It grieved me to cook without salt, and to leave my guests to season their food at table individually. It felt uncivilized. But more than that, the two tastes are quite different, cooked salt and raw. Raw salt is brash and unsubtle; it has had no chance to permeate a dish. I felt I was shortchanging our guests by offering only the crudest form of seasoning, as if I didn't know better.
So very tempting to read metaphor at work. (And shades of Levi-Straus). But this is the same narrator that anatomizes nicely the various pieces of a porn collection (in much the same fashion as he comments on the niceties of seasoning).

And so for day 797

Special Spoiler

Sometimes one reads the after-word or the note before completing the parts that come first. Sometimes what we read afterward reverberates. For example, the simple statement:

Some sources contend that the war ended differently.
Once you've read the book, this sounds like exquisite understatement. The war in question being the Trojan; the story that of Pyrrhus as told by Mark Merlis in An Arrow's Flight [Pyrrhus in the U.K.] And the strife between life ways is caught in that verb — to contend — always attentive to the alternative.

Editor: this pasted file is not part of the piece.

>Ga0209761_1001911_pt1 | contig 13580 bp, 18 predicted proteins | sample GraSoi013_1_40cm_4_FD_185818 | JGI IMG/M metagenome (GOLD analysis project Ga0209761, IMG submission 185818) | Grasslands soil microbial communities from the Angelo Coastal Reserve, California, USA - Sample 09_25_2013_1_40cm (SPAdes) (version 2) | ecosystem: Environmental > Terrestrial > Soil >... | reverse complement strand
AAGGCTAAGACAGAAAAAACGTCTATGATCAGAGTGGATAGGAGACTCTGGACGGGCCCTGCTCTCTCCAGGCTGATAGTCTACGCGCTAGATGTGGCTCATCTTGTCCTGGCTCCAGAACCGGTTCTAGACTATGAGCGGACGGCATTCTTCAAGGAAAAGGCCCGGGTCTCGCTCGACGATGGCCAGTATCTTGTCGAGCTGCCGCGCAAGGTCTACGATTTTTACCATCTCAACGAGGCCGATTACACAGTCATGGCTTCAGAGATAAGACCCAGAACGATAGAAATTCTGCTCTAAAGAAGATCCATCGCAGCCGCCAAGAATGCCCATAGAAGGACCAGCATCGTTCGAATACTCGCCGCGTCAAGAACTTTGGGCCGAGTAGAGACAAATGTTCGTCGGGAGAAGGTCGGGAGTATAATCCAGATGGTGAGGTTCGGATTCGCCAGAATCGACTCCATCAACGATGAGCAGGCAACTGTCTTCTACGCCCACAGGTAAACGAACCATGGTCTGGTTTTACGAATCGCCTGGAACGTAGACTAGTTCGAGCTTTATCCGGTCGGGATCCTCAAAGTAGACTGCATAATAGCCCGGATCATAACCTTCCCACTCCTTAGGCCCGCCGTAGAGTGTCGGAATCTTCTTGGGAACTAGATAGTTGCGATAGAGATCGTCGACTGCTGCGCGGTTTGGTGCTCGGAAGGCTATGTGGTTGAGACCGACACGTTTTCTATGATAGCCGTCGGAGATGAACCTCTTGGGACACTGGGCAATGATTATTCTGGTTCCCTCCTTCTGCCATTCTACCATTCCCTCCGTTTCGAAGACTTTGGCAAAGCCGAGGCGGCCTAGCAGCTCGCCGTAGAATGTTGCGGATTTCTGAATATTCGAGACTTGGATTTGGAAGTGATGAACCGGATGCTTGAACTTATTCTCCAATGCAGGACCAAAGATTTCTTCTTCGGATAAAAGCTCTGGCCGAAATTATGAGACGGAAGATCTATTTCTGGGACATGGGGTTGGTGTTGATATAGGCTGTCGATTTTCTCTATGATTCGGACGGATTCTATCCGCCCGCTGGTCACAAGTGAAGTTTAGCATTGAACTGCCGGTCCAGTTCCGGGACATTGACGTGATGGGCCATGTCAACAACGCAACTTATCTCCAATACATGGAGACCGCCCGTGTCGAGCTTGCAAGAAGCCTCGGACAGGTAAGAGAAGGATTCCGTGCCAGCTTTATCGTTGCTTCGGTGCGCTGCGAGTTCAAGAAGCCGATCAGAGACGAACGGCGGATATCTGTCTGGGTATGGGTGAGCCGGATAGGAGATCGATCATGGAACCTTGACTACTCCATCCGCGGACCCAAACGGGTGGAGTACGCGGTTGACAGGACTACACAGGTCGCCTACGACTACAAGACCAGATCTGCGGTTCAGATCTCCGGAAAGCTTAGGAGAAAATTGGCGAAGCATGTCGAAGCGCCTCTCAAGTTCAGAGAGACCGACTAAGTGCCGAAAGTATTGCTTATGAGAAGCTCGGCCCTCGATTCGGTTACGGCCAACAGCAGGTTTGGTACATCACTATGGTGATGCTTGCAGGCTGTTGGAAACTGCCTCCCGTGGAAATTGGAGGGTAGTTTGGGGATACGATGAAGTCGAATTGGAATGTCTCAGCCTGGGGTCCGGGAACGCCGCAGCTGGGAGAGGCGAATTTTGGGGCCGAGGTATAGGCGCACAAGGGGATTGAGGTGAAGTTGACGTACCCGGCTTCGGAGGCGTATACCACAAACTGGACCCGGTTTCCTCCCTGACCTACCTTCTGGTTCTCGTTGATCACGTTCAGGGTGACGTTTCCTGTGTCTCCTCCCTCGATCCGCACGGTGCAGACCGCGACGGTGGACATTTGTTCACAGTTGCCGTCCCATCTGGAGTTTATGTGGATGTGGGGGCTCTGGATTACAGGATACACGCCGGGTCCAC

And so for day 796

Awe, Piety and the Contingent

Like three embers there are three passages in Ursula K. Le Guin's Lavinia that touch upon the theme of awe. The first puts the word in the ambit of the notion of piety and refers to a receptiveness. Lavinia, our narrator and protagonist, is speaking of a woman being considered for an honourable task and indicates that she is pious.

By that word I meant responsible, faithful to duty, open to awe.
The second encounter with the theme of awe follows a lovely section where our narrator is in conversation with the wraith of a poet and they trade notions of Venus, one a personified goddess, the other an elemental being. Vergil, the poet in question, in considering Lavinia's take on Venus calls her the foremother of Lucretius (and thus references the opening invocation to Venus at the beginning of the Nature of Things — of course behind Vergil is Le Guin). This provides some delicious texture to Lavinia's musings about her state of being.
We are all contingent. Resentment is foolish and ungenerous, and even anger is inadequate. I am a fleck of light on the surface of the sea, a glint of light from the evening stare. I live in awe.